This year the Proms’ normal Saturday matinees at Cadogan Hall have been replaced by four ‘Proms at … ’ events. Each concert in the series is being held in a different venue including the Old Royal Naval College in Greenwich, the Roundhouse in Camden and even the Bold Tendencies Multi-Storey Car Park in Peckham. In each instance, there is a clear attempt to match the music to the architecture of the venue, but in the case of the second concert in the series at the Sam Wanamaker Playhouse, time proved to be just as important as place. The music performed (by Purcell, John Blow and Matthew Locke) was all composed in the seventeenth century so the setting of a ‘Jacobean’ theatre was perfect. In addition, all the pieces represented these composers’ takes on plays or poems by Shakespeare, thus providing a fitting tribute to The Bard on the four hundredth anniversary of his death.
While France and Italy in the seventeenth century had opera, England still favoured spoken drama with song and musical interludes. In the second half of the century, however, John Blow and Purcell led the way in expanding the so-called masque to create richer forms, and this concert from Arcangelo invited us to experience what Purcell’s audiences might have heard in a similar space. Much as it is right to appreciate the brilliance and value of the music, it is equally important to remember that seventeenth century audiences had no idea that it would still be performed in four hundred years’ time. People went to performances, even more so than now perhaps, simply to be entertained, and composers wrote with this in mind. In keeping with this, the performance featured a healthy dose of humour, with movement director Alessandro Talevi playing a key role in ensuring it did.
The orchestra of Arcangelo, directed by Jonathan Cohen who also played the harpsichord and organ, stood on the main stage, rather than in the musicians’ gallery. As, however, it was fairly small, consisting of first and second violin, one viola, one cello, one double bass, one recorder, two oboes, one lute and one percussionist (who handled several instruments over the evening), there was still ample room for the trio of singers to move around. They made full use of the space, also appearing in the gallery and auditorium and interacting with spectators. The two men initially wore jeans, t-shirt and no shoes, and this worked because performers in the seventeenth century did not don four hundred year old costumes, but rather clothes that made sense to them in their world.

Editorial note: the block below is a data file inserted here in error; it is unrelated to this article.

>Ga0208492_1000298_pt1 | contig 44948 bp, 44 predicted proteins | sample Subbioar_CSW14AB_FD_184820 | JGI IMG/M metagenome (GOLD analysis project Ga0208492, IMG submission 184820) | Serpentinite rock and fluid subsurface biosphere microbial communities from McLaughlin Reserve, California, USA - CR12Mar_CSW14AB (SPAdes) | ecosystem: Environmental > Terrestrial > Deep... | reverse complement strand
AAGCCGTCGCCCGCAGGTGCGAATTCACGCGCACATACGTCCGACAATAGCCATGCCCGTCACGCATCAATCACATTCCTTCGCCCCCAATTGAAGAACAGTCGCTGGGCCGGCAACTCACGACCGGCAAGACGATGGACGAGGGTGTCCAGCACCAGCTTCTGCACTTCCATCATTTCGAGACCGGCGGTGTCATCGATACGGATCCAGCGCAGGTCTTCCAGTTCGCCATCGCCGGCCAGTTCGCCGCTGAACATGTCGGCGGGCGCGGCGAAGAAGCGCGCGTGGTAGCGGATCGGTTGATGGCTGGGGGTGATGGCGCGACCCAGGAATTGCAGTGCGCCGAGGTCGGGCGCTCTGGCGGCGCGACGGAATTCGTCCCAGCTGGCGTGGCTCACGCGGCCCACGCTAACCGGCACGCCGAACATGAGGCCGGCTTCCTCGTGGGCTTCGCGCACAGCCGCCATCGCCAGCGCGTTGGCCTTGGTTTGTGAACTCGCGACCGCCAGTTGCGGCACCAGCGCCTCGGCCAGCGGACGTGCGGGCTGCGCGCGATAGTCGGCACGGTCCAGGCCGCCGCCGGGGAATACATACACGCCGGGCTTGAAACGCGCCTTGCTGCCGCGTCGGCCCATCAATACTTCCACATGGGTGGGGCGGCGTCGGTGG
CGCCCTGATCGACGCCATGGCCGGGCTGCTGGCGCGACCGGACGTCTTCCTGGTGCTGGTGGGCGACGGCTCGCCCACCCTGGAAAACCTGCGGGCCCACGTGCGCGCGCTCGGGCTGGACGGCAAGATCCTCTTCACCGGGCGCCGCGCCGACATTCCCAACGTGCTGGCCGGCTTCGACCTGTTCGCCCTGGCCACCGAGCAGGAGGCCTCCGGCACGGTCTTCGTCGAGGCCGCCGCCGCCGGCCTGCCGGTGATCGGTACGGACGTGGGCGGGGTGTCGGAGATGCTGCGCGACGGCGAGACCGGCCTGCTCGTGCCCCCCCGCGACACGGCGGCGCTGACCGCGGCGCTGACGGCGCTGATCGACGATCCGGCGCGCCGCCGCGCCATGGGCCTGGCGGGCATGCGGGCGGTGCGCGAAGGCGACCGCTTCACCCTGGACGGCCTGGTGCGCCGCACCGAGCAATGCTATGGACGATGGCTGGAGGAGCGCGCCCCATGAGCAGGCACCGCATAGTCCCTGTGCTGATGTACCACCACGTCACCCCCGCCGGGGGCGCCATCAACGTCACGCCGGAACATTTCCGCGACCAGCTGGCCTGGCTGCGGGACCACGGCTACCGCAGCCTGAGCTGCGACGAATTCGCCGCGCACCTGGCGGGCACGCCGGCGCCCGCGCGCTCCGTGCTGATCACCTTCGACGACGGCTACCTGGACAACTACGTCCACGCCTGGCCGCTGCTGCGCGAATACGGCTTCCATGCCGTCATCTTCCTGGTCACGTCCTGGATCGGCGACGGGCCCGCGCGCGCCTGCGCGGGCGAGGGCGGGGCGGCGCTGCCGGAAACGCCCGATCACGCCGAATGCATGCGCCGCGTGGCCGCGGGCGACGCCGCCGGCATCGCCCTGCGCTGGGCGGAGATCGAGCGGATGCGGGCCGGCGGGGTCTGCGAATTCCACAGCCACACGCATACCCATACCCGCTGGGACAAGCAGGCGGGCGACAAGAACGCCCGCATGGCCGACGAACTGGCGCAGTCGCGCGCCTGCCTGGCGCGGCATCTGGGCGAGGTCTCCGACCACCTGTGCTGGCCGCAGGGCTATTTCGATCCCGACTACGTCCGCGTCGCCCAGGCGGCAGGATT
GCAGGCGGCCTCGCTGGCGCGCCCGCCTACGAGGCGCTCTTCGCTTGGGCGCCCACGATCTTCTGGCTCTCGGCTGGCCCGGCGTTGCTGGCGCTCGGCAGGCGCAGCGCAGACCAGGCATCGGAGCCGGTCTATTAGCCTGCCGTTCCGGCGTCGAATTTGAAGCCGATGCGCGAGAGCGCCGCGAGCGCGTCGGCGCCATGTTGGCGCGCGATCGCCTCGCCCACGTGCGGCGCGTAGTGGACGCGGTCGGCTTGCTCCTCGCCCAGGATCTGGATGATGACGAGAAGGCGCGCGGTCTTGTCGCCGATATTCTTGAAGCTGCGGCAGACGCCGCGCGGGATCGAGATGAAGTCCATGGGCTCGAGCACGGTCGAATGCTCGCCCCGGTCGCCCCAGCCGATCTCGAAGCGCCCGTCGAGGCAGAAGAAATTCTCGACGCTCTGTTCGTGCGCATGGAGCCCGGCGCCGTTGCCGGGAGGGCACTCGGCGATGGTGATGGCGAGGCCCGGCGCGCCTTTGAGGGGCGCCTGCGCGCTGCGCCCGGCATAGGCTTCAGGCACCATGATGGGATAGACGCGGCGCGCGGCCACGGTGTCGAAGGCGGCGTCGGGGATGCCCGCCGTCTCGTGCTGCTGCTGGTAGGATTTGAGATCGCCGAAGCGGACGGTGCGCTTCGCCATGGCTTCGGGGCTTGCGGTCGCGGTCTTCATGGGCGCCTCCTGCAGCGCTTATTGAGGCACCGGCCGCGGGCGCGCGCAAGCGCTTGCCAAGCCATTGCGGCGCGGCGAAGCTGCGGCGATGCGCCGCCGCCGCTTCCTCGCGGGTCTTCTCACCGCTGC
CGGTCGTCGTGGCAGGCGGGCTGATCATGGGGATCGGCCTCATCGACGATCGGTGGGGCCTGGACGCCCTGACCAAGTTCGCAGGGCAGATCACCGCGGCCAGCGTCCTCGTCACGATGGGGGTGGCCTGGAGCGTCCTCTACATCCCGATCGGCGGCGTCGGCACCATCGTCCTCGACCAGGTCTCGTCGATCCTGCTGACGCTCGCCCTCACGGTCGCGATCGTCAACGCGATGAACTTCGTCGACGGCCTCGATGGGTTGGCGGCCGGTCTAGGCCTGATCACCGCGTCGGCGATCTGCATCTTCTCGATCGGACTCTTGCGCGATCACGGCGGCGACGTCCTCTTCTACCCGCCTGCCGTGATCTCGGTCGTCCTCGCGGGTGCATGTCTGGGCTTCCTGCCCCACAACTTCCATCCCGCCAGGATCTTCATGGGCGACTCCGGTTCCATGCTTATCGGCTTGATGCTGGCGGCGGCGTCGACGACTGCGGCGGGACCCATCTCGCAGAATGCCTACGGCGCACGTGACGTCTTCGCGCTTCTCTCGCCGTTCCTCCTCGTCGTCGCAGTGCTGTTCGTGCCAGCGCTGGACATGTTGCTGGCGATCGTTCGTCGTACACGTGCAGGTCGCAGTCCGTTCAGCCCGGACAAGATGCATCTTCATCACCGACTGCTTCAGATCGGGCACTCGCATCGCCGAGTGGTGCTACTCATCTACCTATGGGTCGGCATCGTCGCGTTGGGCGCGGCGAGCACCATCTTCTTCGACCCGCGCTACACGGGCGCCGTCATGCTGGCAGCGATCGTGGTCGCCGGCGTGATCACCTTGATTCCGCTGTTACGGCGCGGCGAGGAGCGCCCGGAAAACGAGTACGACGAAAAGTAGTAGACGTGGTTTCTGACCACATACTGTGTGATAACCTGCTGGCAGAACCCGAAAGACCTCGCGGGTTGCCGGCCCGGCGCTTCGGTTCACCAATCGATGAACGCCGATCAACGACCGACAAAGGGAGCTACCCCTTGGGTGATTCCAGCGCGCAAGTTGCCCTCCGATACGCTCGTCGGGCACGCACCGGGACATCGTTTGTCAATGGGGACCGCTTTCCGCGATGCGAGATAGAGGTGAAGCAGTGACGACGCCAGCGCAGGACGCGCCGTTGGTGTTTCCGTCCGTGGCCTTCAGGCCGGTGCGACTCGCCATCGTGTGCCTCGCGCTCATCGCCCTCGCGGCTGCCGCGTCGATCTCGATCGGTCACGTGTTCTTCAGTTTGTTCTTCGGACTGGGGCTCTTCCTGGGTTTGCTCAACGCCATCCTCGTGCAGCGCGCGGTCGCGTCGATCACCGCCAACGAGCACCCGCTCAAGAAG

With entertainment in mind, the first pieces were put together so as to include a little narrative. For example, the evening began with Purcell’s The History of Timon of Athens and included the duet ‘I spy Celia’. Not only did Samuel Boden’s tenor work very well with Callum Thorpe’s bass, but soprano Katherine Watson silently assumed the role of Celia and Thorpe ran off with her at the end. This allowed Boden to remain onstage to sing ‘I see she flies me’ as the ‘rejected lover’, and for Watson and Thorpe to subsequently assume the roles of Venus and Adonis as excerpts from John Blow’s eponymous work were performed.
The first half ended with ten excerpts from Purcell’s The Fairy Queen where the orchestra shone in, amongst other pieces, Act I’s ‘Prelude and Hornpipe.’ The performance was once again beautifully crafted so that Watson and Boden used the music that followed the duet ‘If Love’s a Sweet Passion’ for her to paint bright red lips and cheeks on him. This represented a cheeky lovers’ game, but also set things up so that Boden could then assume the female role in the famous Dialogue between Coridon and Mopsa (‘No kissing at all’), with Thorpe playing the man.
The second half began with the Curtain Tune from Matthew Locke’s The Tempest and the Dance of the Fantastick Spirits, attributed either to Locke or his younger contemporary Giovanni Battista Draghi. Both worked very well in the venue as they portrayed calm seascapes, magical islands and the most overwhelming storms, the thunderous effects being created by percussionist Keyvan Chemirani. Then the soloists were really given the opportunity to shine in excerpts from The Tempest attributed to Purcell.
Thorpe delivered ‘Arise, ye subterranean winds’ from the musicians’ gallery, framed by an arch and just a few candles. Here, as elsewhere, his bass was immensely rich and deep, but never so dark as to prevent it from feeling colourful and romantic when required. Boden revealed a beautifully shaped and sensitive tenor, while Watson’s soprano had the sweetness to touch us deeply, but also the strength to see her sound soar to ethereal heights. The three voices also worked well together, although the success of one jovial trio was still eclipsed by the sight and sound of the three singing while seated on the stage’s edge at the end of Neptune’s Masque. This encapsulated the evening as a whole in which the entertaining elements were certainly important, but in which the substance of the music, the singing and the playing ultimately shone through.
This Prom will be available on BBC Radio 3 iPlayer for thirty days. The ‘Proms at … ’ events continue at the Roundhouse in Camden on 20 August and the Bold Tendencies Multi-Storey Car Park in Peckham on 3 September. For further details and tickets visit the BBC Proms website.